I think there is a sweet spot for OLPC like initiatives. There must be just enough infrastructure to be able to distribute, power, and deploy the laptops. At the same time, there should be a shortage of teachers and a general population unable to buy their own equipment. But parents must be convinced of the value of education.

LA fits the bill. I think some Asian countries do too. Although some might already be moving out of the poverty trap already (eg, Indonesia and Iran).

Negroponte must have some reason to appoint a Latin American to head up the distribution of OLPC.. In some ways he also believes that XO was made for Latin America. Though he claims that it was made for the poor. The fact that it took off in South America while generating interest sans action in the rest of the world suggests there are other drivers that determine the growth of OLPC distribution.

For instance, China has been very sceptical. No matter what Negroponte claims, people find it hard to believe that OLPC price equals cost. If that were the case, his team of distributors will not survive.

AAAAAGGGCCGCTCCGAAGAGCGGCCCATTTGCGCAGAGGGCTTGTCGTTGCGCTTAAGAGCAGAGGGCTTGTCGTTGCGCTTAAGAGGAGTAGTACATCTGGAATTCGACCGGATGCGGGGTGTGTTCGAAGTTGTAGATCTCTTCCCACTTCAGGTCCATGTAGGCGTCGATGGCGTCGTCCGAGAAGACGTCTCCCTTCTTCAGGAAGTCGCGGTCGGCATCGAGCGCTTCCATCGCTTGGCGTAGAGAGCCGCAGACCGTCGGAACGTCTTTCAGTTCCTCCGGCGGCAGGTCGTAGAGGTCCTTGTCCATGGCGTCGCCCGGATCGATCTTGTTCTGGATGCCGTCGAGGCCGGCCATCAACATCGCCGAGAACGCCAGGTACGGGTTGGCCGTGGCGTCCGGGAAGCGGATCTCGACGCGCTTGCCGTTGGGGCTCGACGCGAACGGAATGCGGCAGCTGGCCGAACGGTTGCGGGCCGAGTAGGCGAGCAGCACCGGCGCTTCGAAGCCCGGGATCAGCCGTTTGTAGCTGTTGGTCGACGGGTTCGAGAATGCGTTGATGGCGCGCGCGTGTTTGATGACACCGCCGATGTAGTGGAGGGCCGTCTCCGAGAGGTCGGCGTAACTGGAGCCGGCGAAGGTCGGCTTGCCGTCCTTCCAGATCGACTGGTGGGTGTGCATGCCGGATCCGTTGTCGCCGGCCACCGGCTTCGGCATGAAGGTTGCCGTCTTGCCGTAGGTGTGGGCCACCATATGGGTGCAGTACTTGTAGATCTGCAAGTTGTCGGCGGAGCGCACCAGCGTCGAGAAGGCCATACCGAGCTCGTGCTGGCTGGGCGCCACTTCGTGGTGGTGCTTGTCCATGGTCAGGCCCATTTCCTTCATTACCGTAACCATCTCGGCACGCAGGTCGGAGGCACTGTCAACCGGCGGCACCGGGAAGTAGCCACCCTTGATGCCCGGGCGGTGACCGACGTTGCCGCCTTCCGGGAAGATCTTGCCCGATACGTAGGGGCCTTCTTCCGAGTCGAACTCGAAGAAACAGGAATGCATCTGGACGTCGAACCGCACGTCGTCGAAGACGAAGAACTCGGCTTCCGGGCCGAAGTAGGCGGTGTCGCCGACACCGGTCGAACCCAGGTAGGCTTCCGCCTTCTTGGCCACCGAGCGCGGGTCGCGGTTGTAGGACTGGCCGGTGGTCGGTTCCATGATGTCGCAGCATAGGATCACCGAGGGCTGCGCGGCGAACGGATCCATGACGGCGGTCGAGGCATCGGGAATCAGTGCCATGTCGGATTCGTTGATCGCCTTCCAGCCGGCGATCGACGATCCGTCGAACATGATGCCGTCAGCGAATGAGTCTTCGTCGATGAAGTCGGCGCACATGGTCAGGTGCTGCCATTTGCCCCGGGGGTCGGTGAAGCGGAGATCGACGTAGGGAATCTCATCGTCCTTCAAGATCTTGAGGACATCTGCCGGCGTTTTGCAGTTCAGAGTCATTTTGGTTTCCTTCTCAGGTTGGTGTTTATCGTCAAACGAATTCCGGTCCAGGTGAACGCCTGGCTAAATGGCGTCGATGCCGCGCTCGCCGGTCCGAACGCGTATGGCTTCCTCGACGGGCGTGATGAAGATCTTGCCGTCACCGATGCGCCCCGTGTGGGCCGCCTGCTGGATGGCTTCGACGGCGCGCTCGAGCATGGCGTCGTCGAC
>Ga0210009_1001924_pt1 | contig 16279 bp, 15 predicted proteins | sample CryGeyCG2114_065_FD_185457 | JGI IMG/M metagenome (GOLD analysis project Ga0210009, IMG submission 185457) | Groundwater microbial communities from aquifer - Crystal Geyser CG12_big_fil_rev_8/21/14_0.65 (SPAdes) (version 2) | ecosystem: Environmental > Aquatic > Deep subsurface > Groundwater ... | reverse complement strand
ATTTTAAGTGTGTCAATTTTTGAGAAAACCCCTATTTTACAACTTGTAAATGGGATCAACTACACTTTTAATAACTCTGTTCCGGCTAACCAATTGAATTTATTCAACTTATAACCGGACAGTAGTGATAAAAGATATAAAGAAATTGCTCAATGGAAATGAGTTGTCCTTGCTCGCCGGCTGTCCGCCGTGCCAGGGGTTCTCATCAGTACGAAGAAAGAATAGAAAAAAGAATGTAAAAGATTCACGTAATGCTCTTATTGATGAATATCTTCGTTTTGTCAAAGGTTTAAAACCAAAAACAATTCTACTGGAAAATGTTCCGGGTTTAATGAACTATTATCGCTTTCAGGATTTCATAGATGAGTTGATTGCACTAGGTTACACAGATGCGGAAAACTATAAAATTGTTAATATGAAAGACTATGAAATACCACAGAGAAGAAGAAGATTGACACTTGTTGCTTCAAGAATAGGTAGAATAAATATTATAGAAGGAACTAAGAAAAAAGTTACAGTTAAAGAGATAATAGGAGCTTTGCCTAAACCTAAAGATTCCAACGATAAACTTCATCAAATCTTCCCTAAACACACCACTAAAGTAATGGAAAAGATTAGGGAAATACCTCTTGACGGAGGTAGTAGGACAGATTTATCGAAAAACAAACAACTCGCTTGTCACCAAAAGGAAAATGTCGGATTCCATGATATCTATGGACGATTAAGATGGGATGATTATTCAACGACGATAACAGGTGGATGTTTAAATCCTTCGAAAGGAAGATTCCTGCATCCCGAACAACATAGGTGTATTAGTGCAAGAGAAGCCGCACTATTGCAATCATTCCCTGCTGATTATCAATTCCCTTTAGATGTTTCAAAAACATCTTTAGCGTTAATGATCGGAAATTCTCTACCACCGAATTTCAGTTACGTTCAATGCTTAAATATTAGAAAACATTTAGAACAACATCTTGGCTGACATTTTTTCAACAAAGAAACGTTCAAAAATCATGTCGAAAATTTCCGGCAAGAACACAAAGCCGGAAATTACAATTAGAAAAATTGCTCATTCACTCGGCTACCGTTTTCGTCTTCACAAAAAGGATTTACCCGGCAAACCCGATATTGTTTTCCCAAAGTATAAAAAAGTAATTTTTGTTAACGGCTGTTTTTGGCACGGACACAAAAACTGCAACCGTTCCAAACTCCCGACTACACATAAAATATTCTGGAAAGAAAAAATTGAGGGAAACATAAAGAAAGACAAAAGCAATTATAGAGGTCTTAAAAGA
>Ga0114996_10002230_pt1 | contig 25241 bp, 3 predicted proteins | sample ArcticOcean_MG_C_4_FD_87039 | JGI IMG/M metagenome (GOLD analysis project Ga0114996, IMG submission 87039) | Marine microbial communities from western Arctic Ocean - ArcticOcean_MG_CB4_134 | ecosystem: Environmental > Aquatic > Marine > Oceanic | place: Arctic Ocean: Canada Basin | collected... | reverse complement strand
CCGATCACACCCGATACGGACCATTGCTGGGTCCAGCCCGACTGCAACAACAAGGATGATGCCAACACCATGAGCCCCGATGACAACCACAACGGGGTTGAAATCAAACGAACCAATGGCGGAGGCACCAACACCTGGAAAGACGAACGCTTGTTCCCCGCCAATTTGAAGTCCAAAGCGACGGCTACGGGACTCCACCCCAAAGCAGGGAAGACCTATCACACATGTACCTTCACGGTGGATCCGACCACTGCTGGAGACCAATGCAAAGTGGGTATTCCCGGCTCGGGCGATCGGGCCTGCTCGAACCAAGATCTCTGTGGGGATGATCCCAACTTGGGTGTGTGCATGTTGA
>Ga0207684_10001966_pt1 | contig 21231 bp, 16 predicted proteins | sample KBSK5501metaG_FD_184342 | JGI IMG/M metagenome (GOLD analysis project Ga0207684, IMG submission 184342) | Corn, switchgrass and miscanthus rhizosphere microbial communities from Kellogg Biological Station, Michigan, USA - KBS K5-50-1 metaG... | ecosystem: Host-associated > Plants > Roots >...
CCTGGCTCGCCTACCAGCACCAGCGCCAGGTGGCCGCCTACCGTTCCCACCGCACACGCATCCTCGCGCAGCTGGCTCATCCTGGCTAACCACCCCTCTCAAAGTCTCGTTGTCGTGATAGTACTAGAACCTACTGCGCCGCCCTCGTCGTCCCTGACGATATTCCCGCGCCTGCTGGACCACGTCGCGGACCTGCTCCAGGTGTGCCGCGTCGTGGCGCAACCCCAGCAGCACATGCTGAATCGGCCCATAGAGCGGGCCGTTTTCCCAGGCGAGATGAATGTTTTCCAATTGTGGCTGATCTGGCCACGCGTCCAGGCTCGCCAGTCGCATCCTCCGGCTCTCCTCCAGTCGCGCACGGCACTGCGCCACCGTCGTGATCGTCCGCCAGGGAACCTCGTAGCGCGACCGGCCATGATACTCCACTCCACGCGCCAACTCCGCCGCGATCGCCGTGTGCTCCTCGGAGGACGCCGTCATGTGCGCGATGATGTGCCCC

India has finally five states that have signed up. We get to hear that OLPC worldwide does not even want to offer guarantees of any kind to the governments when they give their money. In other words, OLPC wants the governments to change their ways of managing finance because it is a good thing to buy OLPC. That they may not be able to do. The reason for little movement for OLPC in India and neighboring countries is mostly logistical. If OLPC does what every other vendor does, and does not make profit, it will sell like a hot cake. That means running it like a non-profit business where other than not making profits, everything else runs like a business.

So what OLPC needs to do is hire people who are PAID in the first place. Then give them incentives. Then enable them with a marketing budget, advertisement in local environment. Then create an ecosystem where spares and repairs are visible to the buyers. Just to say its indestructible does not make sense to folks who have seen the world a little differently. Then understand the local procurement practices and respond to them. Have the basics of an organization in the first place.

Few in Asia, for example, believe Negroponte runs an organization that can deliver as they cannot find a balance sheet!

Its in accepting that while it may be possible to create a wonder product at MIT Media Lab, it takes the craft if not the art of a marketeer and a salesman that determines its success along with all the resources that it requires.

There is an interesting debate going on on some blog http://olpcliberators.wordpress.com/